Vascular Causes of Syncope: An Emergency Medicine Review

Brit Long, Alex Koyfman

Research output: Contribution to journalArticlepeer-review

9 Scopus citations


Background: Syncope is a common emergency department (ED) complaint, accounting for 2% of visits annually. A wide variety of etiologies can result in syncope, and vascular causes may be deadly. Objective: This review evaluates vascular causes of syncope and their evaluation and management in the ED. Discussion: Syncope is defined by a brief loss of consciousness with loss of postural tone and complete, spontaneous recovery without medical intervention. Causes include cardiac, vasovagal, orthostatic, neurologic, medication-related, and idiopathic, and most cases of syncope will not receive a specific diagnosis pertaining to the cause. Emergency physicians are most concerned with life-threatening causes such as dysrhythmia and obstruction, and electrocardiogram is a primary means of evaluation. However, vascular etiologies can result in patient morbidity and mortality. These conditions include pulmonary embolism, subclavian steal, aortic dissection, cerebrovascular disease, intracerebral hemorrhage, carotid/vertebral dissection, and abdominal aortic aneurysm. A focused history and physical examination can assist emergency physicians in determining the need for further testing and management. Conclusions: Syncope is common and may be the result of a deadly condition. The emergency physician, through history and physical examination, can determine the need for further evaluation and resuscitation of these patients, with consideration of vascular etiologies of syncope.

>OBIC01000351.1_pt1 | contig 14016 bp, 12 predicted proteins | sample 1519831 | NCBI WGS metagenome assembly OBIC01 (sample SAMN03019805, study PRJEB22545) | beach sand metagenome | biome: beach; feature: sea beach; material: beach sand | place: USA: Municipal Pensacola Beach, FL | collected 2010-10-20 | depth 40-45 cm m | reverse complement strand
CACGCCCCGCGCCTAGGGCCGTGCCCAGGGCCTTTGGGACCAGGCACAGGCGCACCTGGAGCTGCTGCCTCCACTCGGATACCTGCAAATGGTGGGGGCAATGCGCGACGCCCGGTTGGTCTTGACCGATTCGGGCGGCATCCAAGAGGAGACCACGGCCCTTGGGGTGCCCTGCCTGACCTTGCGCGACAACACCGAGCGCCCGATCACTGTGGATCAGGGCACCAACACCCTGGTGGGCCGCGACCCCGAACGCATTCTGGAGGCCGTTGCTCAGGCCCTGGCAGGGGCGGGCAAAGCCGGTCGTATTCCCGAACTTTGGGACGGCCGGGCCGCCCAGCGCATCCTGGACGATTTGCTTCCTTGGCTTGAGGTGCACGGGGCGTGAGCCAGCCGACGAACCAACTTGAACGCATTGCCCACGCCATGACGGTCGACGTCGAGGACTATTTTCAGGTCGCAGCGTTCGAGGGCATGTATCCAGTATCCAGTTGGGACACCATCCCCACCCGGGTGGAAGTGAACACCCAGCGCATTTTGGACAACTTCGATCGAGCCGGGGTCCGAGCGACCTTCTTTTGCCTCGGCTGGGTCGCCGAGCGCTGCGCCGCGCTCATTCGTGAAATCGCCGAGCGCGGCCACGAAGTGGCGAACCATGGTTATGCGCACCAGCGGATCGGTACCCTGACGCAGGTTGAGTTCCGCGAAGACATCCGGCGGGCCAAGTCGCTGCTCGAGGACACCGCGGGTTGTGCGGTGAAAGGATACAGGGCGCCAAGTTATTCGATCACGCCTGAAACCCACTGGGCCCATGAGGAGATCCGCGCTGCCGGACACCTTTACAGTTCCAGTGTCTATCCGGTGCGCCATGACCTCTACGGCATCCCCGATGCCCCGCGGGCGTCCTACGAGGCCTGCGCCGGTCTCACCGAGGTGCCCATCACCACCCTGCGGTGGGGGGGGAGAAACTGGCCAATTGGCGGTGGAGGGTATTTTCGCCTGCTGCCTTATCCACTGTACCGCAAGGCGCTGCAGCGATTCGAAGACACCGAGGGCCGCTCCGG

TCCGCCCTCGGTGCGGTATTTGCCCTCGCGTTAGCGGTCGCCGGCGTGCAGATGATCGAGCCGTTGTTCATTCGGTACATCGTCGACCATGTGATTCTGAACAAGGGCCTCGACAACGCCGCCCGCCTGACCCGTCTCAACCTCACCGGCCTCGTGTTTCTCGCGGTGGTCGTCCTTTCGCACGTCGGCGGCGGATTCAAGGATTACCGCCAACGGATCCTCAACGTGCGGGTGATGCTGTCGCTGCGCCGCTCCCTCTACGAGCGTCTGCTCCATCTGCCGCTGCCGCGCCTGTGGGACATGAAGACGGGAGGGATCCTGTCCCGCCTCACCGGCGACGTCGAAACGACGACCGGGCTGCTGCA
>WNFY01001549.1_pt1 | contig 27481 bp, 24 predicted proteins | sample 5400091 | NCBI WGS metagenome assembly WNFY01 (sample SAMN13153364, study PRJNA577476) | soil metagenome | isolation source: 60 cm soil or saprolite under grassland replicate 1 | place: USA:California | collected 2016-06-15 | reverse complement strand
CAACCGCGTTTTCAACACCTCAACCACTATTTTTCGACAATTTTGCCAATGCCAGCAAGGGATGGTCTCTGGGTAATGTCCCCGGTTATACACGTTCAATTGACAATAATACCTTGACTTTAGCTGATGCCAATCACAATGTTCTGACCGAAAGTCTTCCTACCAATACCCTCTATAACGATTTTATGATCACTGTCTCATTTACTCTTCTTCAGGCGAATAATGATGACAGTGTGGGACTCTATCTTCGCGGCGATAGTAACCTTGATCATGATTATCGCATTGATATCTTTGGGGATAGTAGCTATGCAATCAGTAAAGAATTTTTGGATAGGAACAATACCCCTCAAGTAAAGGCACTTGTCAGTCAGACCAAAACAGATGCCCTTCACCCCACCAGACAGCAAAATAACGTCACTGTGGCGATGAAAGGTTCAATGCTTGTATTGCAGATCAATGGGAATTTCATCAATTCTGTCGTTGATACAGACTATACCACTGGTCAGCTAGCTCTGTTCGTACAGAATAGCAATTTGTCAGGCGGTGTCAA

Original languageEnglish (US)
JournalJournal of Emergency Medicine
StateAccepted/In press - 2017


  • Abdominal aortic aneurysm
  • Aortic dissection
  • Carotid dissection
  • Cerebrovascular disease
  • Intracerebral hemorrhage
  • Pulmonary embolism
  • Subarachnoid hemorrhage
  • Subclavian steal
  • Syncope
  • Vascular
  • Vertebral dissection

ASJC Scopus subject areas

  • Emergency Medicine


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